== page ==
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Originally published in 1921 as part of the Contributions to the History of Education series, this book by respected educationalist John Adamson chronicles the changing forms of education in the 17th and 18th centuries in England as well as in the schools of St. Jean-Baptiste de la Salle in France and August Francke in Germany. In addition to more famous educators like Comenius, Adamson also gives lesser-known innovators their place, such as Samuel Hartlib and Dr Cyprian Kinner. This volume will be useful to anyone with an interest in the development of education in western Europe during this period, or in the history of education more generally.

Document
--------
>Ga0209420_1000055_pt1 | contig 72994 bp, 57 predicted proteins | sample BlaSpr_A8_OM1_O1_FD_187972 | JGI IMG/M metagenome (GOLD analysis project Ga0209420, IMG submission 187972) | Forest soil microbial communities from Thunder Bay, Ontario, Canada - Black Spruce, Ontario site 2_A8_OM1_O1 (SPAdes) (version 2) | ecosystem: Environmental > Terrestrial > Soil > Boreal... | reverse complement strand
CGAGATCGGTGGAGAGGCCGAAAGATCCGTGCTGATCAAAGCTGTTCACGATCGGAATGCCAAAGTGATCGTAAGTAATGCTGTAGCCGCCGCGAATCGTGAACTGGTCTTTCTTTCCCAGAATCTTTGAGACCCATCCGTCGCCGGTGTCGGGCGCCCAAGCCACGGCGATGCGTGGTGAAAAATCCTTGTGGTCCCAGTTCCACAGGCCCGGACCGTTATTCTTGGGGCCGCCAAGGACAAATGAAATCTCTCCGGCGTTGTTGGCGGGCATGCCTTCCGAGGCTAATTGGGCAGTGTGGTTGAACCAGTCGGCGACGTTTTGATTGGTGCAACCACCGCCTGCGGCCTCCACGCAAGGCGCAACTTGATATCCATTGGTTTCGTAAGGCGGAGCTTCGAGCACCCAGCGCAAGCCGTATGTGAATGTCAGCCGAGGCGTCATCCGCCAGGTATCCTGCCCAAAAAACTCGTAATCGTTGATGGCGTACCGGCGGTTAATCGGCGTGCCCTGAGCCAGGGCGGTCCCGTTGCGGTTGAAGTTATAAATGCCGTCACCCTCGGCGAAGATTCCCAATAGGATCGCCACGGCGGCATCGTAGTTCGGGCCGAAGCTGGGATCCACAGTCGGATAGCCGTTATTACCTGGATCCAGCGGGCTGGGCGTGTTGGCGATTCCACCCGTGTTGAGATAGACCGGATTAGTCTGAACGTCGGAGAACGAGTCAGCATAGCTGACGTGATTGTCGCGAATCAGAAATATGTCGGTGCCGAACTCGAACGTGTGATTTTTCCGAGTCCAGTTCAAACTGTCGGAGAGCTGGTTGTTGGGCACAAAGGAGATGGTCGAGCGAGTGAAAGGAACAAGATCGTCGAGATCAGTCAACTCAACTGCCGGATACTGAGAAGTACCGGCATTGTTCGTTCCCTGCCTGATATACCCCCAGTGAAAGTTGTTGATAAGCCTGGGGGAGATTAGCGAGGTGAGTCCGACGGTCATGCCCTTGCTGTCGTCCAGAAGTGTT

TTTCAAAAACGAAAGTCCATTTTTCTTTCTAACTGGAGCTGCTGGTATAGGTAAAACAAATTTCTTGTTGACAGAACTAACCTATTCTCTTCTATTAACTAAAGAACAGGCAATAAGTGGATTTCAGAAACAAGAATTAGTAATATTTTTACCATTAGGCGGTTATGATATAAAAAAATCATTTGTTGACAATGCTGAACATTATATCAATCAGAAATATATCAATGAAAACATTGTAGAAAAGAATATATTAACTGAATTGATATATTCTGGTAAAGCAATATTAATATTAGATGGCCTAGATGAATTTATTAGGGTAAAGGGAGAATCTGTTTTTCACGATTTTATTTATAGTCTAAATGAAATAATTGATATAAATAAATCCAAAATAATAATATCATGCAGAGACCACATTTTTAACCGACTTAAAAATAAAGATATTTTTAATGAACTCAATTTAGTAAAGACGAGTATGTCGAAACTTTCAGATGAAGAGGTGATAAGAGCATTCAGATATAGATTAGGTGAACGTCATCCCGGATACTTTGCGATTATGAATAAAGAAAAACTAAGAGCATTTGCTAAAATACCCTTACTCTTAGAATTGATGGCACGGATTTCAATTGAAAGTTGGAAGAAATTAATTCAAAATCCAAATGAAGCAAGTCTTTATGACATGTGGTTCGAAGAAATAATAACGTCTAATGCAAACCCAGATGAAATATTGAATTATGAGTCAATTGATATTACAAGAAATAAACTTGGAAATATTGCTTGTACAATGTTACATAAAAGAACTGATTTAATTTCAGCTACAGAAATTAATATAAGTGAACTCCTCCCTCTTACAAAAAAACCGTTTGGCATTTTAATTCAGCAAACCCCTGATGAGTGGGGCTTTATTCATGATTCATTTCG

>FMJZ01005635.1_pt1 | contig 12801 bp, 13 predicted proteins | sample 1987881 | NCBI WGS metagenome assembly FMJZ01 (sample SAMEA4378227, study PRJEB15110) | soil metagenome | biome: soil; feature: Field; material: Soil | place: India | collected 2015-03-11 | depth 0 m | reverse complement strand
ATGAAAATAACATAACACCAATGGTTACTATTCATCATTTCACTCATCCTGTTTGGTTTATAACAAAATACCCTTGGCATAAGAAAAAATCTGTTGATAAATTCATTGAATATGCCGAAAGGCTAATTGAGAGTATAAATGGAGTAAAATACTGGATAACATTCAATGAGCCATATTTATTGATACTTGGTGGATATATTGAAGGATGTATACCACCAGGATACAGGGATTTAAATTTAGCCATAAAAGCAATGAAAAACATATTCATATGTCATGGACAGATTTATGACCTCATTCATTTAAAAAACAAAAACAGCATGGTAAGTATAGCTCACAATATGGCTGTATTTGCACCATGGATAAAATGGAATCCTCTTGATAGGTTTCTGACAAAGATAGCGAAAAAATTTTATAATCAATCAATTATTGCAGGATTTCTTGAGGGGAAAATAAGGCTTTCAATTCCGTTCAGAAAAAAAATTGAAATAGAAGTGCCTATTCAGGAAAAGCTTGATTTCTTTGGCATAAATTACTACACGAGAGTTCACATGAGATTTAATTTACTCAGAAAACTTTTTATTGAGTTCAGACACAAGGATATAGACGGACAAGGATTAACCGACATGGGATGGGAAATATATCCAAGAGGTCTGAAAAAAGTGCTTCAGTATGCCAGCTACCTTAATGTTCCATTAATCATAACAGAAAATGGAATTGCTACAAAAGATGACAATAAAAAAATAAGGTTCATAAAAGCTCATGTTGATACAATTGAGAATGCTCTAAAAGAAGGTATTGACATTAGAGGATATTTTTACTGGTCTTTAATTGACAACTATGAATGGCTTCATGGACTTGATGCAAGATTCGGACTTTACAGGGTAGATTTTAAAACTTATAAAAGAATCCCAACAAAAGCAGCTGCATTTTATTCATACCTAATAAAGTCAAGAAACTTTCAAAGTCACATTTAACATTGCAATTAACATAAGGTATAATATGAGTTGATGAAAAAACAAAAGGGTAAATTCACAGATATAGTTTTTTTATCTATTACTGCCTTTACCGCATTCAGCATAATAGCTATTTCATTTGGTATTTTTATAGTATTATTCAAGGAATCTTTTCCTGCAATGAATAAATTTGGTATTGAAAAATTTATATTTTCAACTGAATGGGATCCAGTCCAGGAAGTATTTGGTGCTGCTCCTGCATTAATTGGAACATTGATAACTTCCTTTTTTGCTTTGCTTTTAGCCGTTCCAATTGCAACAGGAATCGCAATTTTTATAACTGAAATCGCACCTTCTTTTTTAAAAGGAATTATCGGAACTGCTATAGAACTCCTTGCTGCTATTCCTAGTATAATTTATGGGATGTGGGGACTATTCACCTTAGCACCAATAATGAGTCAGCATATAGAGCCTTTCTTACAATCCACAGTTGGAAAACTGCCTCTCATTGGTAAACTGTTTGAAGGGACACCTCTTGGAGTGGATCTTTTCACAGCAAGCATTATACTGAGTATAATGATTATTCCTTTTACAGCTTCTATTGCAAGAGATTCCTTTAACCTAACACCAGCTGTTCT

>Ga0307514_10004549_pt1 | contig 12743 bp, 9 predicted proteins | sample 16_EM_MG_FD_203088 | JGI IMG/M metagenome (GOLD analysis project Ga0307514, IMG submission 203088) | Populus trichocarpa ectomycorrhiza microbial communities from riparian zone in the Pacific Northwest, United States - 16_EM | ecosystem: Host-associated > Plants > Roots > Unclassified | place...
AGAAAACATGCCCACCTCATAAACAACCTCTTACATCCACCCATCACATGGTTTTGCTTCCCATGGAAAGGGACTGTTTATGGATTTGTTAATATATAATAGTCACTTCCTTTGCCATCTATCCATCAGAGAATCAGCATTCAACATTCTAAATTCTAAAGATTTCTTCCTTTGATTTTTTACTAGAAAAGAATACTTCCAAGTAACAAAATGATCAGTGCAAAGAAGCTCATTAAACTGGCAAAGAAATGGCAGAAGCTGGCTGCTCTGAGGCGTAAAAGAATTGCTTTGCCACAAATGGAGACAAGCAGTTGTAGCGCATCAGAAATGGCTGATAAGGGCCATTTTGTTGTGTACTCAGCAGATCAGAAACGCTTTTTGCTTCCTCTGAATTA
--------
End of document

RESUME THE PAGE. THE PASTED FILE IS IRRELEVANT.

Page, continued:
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- Date Published: July 2014
- format: Paperback
- isbn: 9781107622272
- length: 308 pages
- dimensions: 203 x 127 x 18 mm
- weight: 0.34kg
- availability: Available
Table of Contents
Table of dates
1. The new philosophy
2. The school-room in the early seventeenth century
3. Bacon and Comenius
4. The great didactic
5. The new pedagogy in London and in Germany
6. The long parliament: Samuel Hartlib and education
7. Two letters to Hartlib: Milton and Petty
8. 'The reformed school' of John Dury
9. A successful schoolmaster: Hoole
10. The courtly 'academies
11. Elementary education
12. St Jean-Baptiste de la Salle
13. A. H. Francke and the Pietist schools
Publications referred to in the text
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